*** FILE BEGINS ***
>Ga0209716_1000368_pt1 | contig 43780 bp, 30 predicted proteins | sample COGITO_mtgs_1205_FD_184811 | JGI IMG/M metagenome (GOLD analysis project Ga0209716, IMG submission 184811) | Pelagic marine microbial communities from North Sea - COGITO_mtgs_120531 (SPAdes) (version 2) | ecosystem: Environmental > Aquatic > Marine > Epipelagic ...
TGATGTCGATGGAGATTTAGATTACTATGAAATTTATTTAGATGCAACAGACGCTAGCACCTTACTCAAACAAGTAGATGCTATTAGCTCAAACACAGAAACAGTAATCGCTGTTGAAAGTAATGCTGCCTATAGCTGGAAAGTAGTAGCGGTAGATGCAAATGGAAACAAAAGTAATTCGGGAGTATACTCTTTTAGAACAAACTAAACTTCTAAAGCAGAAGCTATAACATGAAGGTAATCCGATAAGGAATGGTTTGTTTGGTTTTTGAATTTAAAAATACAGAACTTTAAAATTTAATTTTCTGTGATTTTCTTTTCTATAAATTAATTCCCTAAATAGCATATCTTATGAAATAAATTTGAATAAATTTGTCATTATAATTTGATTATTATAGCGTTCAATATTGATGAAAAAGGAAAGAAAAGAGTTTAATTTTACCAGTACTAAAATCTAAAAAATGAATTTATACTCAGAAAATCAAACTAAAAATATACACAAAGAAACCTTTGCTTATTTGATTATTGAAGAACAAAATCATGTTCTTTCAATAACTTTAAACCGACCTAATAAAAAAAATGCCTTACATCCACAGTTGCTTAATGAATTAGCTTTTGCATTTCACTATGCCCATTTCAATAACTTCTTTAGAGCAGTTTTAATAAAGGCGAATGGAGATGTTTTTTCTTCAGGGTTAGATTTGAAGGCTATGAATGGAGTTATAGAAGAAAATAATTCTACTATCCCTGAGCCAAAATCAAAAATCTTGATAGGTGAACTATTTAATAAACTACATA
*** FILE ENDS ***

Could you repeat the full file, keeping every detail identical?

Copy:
>Ga0209716_1000368_pt1 | contig 43780 bp, 30 predicted proteins | sample COGITO_mtgs_1205_FD_184811 | JGI IMG/M metagenome (GOLD analysis project Ga0209716, IMG submission 184811) | Pelagic marine microbial communities from North Sea - COGITO_mtgs_120531 (SPAdes) (version 2) | ecosystem: Environmental > Aquatic > Marine > Epipelagic ...
TGATGTCGATGGAGATTTAGATTACTATGAAATTTATTTAGATGCAACAGACGCTAGCACCTTACTCAAACAAGTAGATGCTATTAGCTCAAACACAGAAACAGTAATCGCTGTTGAAAGTAATGCTGCCTATAGCTGGAAAGTAGTAGCGGTAGATGCAAATGGAAACAAAAGTAATTCGGGAGTATACTCTTTTAGAACAAACTAAACTTCTAAAGCAGAAGCTATAACATGAAGGTAATCCGATAAGGAATGGTTTGTTTGGTTTTTGAATTTAAAAATACAGAACTTTAAAATTTAATTTTCTGTGATTTTCTTTTCTATAAATTAATTCCCTAAATAGCATATCTTATGAAATAAATTTGAATAAATTTGTCATTATAATTTGATTATTATAGCGTTCAATATTGATGAAAAAGGAAAGAAAAGAGTTTAATTTTACCAGTACTAAAATCTAAAAAATGAATTTATACTCAGAAAATCAAACTAAAAATATACACAAAGAAACCTTTGCTTATTTGATTATTGAAGAACAAAATCATGTTCTTTCAATAACTTTAAACCGACCTAATAAAAAAAATGCCTTACATCCACAGTTGCTTAATGAATTAGCTTTTGCATTTCACTATGCCCATTTCAATAACTTCTTTAGAGCAGTTTTAATAAAGGCGAATGGAGATGTTTTTTCTTCAGGGTTAGATTTGAAGGCTATGAATGGAGTTATAGAAGAAAATAATTCTACTATCCCTGAGCCAAAATCAAAAATCTTGATAGGTGAACTATTTAATAAACTACATA